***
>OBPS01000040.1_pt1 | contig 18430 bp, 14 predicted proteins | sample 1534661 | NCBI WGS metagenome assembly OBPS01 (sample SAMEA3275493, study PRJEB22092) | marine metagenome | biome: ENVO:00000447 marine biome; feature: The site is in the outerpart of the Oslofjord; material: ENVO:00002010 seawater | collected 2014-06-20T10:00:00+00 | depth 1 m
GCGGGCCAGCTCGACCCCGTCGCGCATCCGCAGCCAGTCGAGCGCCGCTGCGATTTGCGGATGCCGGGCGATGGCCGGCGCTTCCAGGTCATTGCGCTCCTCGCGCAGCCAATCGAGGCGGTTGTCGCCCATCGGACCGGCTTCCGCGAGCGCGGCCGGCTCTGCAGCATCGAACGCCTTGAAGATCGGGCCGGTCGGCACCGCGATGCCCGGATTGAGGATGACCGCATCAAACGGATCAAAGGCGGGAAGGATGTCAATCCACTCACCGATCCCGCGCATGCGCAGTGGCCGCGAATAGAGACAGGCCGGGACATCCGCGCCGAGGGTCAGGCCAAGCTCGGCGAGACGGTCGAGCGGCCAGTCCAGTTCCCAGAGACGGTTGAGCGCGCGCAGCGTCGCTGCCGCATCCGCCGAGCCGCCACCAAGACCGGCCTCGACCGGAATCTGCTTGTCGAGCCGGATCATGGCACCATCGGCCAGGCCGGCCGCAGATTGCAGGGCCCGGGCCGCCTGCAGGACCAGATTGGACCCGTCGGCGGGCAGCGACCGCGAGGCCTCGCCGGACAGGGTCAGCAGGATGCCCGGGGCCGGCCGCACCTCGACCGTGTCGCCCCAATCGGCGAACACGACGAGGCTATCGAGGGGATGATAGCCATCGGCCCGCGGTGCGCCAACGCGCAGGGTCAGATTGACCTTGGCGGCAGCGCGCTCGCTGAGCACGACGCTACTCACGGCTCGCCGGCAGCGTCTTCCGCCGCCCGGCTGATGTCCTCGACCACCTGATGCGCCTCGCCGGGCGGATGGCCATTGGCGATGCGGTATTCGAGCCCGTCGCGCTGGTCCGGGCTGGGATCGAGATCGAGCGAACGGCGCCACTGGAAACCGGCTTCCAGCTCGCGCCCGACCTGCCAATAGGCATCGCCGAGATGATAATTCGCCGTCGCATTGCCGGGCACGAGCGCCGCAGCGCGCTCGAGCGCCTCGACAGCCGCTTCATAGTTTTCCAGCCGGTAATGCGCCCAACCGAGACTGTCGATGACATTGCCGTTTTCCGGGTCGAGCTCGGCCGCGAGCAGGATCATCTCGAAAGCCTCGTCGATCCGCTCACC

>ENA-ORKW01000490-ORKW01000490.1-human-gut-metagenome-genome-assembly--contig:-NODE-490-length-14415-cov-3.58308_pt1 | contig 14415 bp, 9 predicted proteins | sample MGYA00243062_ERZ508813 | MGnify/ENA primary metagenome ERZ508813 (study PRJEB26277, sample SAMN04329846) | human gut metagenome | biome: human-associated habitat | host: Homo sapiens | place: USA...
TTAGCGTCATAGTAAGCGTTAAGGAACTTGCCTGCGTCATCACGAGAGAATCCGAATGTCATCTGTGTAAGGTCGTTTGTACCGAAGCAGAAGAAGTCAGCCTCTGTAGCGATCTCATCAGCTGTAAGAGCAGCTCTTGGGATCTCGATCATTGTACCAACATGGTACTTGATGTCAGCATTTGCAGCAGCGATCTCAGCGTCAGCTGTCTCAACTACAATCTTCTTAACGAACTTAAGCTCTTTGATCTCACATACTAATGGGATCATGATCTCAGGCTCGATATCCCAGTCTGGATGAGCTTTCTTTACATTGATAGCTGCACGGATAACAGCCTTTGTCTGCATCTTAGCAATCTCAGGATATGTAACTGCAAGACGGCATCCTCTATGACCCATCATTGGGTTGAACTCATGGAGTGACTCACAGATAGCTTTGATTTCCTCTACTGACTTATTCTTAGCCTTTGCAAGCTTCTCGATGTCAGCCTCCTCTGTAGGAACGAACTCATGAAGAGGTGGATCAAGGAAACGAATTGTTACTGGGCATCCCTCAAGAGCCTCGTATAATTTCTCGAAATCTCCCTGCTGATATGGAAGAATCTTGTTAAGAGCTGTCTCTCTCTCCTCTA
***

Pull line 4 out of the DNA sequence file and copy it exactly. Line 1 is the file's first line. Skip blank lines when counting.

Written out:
TTAGCGTCATAGTAAGCGTTAAGGAACTTGCCTGCGTCATCACGAGAGAATCCGAATGTCATCTGTGTAAGGTCGTTTGTACCGAAGCAGAAGAAGTCAGCCTCTGTAGCGATCTCATCAGCTGTAAGAGCAGCTCTTGGGATCTCGATCATTGTACCAACATGGTACTTGATGTCAGCATTTGCAGCAGCGATCTCAGCGTCAGCTGTCTCAACTACAATCTTCTTAACGAACTTAAGCTCTTTGATCTCACATACTAATGGGATCATGATCTCAGGCTCGATATCCCAGTCTGGATGAGCTTTCTTTACATTGATAGCTGCACGGATAACAGCCTTTGTCTGCATCTTAGCAATCTCAGGATATGTAACTGCAAGACGGCATCCTCTATGACCCATCATTGGGTTGAACTCATGGAGTGACTCACAGATAGCTTTGATTTCCTCTACTGACTTATTCTTAGCCTTTGCAAGCTTCTCGATGTCAGCCTCCTCTGTAGGAACGAACTCATGAAGAGGTGGATCAAGGAAACGAATTGTTACTGGGCATCCCTCAAGAGCCTCGTATAATTTCTCGAAATCTCCCTGCTGATATGGAAGAATCTTGTTAAGAGCTGTCTCTCTCTCCTCTA